No-Code Talk #7

Aron Korenblit and Connor Finlayson share the latest nocode news, including "Code Meets NoCode."



 Aron: Hey, Connor. Welcome back.  

Intro Music: Hello.  

Connor: Good. Good. Good.  

Intro Music: Thank you. How about  

Aron: yourself? Yeah. Uh, well, it's been a, it's been a, it's been a month. It's been quite the month. Uh, how were your holidays?  

Connor: They're good. Pretty relaxing. I finally took some time off. I feel like I went pretty hard towards the end of last year, so, um, yeah, I pretty much didn't do much work from about the 20th until the first of. 

Yeah this year. So it was good to relax, but yeah, then right back into the swing of  


Aron: Yeah. Well, welcome back. I hope this is you don't consider this work.  

Connor: No, this is not work. This is just having a friendly chat.  

Aron: Uh, so we've got mark, we've got Coleen. Uh, if you're, if you're new here, say hi in the chat, uh, you know, frankly, I've been up like, like you for about a month, a month and a half now. 

And I think I've forgotten everything about. Like, I don't know what any of the buns do. I'm like super stressed out that nothing is working. So please let us know in the chat, uh, you know, if you can hear us, uh, and if everything is working, um, and yeah, I'm like really excited to be back. It felt really good to get off the kind of hamster wheel of creating content of generating stuff for a couple of weeks and kind of really gave me. 

Energy to come back. So I'm really excited for 2022. Uh, I'm excited with our projects. I'm excited about no code in general. So I think it's, I think it's going to be a good year. Um, absolutely. So we've got Colleen. Uh, we've got mark welcome. Yeah. Excited to have you all back. Like, I'd love to know, uh, what are some of the things you're working on 2020 folks let us know in the chat.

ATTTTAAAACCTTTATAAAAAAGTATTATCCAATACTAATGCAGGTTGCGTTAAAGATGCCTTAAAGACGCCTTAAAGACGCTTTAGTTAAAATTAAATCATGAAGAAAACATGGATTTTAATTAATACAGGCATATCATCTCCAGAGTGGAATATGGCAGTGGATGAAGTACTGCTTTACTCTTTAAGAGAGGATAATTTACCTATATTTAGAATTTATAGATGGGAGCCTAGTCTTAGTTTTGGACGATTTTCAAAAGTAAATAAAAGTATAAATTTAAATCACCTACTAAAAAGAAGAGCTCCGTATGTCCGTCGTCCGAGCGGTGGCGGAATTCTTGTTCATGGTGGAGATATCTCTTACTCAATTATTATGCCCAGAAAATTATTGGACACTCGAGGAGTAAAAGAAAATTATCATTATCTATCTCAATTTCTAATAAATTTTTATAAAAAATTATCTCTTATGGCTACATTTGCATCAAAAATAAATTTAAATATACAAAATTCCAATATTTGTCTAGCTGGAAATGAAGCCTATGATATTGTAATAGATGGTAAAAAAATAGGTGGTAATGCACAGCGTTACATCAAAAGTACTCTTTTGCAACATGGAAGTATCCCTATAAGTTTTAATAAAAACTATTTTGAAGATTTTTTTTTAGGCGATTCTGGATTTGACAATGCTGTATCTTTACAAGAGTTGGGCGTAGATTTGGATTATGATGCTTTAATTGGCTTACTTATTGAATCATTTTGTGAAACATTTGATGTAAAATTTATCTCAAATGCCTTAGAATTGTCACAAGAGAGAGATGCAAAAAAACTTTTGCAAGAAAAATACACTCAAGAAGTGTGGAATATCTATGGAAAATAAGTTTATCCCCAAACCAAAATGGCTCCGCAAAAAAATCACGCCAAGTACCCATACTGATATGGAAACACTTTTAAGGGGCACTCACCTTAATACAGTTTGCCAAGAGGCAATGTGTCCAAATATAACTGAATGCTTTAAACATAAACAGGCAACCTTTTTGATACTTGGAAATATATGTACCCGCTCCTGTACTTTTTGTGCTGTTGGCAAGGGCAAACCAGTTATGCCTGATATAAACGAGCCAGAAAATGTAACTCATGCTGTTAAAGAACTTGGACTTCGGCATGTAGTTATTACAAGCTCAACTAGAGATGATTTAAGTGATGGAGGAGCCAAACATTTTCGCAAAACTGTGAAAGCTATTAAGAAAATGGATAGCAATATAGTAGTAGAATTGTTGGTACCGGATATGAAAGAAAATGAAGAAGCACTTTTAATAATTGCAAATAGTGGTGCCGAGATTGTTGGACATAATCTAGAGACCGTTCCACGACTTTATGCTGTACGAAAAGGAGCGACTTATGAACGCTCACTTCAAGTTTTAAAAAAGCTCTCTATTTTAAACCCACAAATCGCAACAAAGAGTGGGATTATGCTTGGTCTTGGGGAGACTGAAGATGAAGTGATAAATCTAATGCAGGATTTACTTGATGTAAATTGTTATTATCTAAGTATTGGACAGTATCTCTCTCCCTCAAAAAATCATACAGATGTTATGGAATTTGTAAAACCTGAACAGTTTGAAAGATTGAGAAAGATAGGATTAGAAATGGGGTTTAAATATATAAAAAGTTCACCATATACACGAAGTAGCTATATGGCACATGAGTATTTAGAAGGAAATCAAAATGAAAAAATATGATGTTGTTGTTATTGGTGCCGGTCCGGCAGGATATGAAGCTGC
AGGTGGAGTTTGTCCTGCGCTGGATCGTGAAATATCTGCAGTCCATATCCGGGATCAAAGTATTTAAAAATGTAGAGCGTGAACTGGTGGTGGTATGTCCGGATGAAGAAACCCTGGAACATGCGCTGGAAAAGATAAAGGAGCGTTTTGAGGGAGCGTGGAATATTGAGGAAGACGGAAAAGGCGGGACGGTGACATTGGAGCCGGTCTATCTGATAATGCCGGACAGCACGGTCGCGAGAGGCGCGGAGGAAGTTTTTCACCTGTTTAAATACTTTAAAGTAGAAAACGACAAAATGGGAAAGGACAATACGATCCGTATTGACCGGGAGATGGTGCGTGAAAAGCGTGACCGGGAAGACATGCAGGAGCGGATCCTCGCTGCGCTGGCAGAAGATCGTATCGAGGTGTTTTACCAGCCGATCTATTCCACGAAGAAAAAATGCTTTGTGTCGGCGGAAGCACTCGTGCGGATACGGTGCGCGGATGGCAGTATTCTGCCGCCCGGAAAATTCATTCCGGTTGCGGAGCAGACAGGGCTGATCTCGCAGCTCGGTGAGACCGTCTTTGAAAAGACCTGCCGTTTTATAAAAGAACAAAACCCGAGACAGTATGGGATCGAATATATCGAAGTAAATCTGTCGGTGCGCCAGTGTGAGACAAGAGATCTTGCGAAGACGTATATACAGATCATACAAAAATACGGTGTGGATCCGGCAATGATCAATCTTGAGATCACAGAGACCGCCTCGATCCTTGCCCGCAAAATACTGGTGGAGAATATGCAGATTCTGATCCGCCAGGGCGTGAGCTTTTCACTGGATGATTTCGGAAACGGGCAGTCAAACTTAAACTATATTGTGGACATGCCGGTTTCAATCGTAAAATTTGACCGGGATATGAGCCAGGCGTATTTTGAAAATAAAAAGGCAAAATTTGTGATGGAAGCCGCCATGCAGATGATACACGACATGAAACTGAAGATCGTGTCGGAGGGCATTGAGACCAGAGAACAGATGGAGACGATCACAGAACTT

Um, and yeah. Connor, how was your, how was, how was winter? I know, you know, I'm, I'm Canadian. I know it's your kind of second proper winter, and I know we've got some Canadians in the chat, so, uh, hi, how you.  

Connor: Well, it's a lot of snow. Let's put it this way. I mean, like I knew it was going to be cold, but like of the last few days has been a lot of snow. 

So I've been, um, yeah, that's been my responsibility in the household. Just making sure to clear our balcony and, uh, the driveway. So still getting used to it. But, you know, it's nice, you know, we don't really have a lot of snow or any snow for that matter in New Zealand. So they're not multifactor of snow is still there, but I am definitely spending most of my time indoors. 

Aron: Yeah, sorry. So, uh, penny, this should be good. Now I should fix it. So let me know, uh, uh, uh, if you can hear me in both ears. So, so yeah, for folks who are not Canadian, we got what like 20, 30 centimeters, which is nine inches of snow. And I know, you know, you're the kind of like the first person I probably reached out to, to be like, are you okay? 

Have you ever seen this much snow, uh, and got on a zoom call just to make sure that you're kind of good to go. Uh,  

Connor: yeah,  

I actually couldn't believe it. Like our entire, our car was snowed in. Like we walked out. I could not believe how much snow there was. Um, it's kind of cope. Um, That. Yeah. It's, you're just getting new soap, but yes, it definitely is something that toughens us up a bit. 

I won't lie. I go for a lot of runs. I haven't gone for a run like pretty much at all this month just because I'm kind of like, let's just stick to like indoor workouts instead. Um, but yeah, I'm gonna, I'm getting used  

to it. I  

Aron: promise you. Yeah. And it only gets better. It only gets worse. Right. Petty. And how do you sell the rights?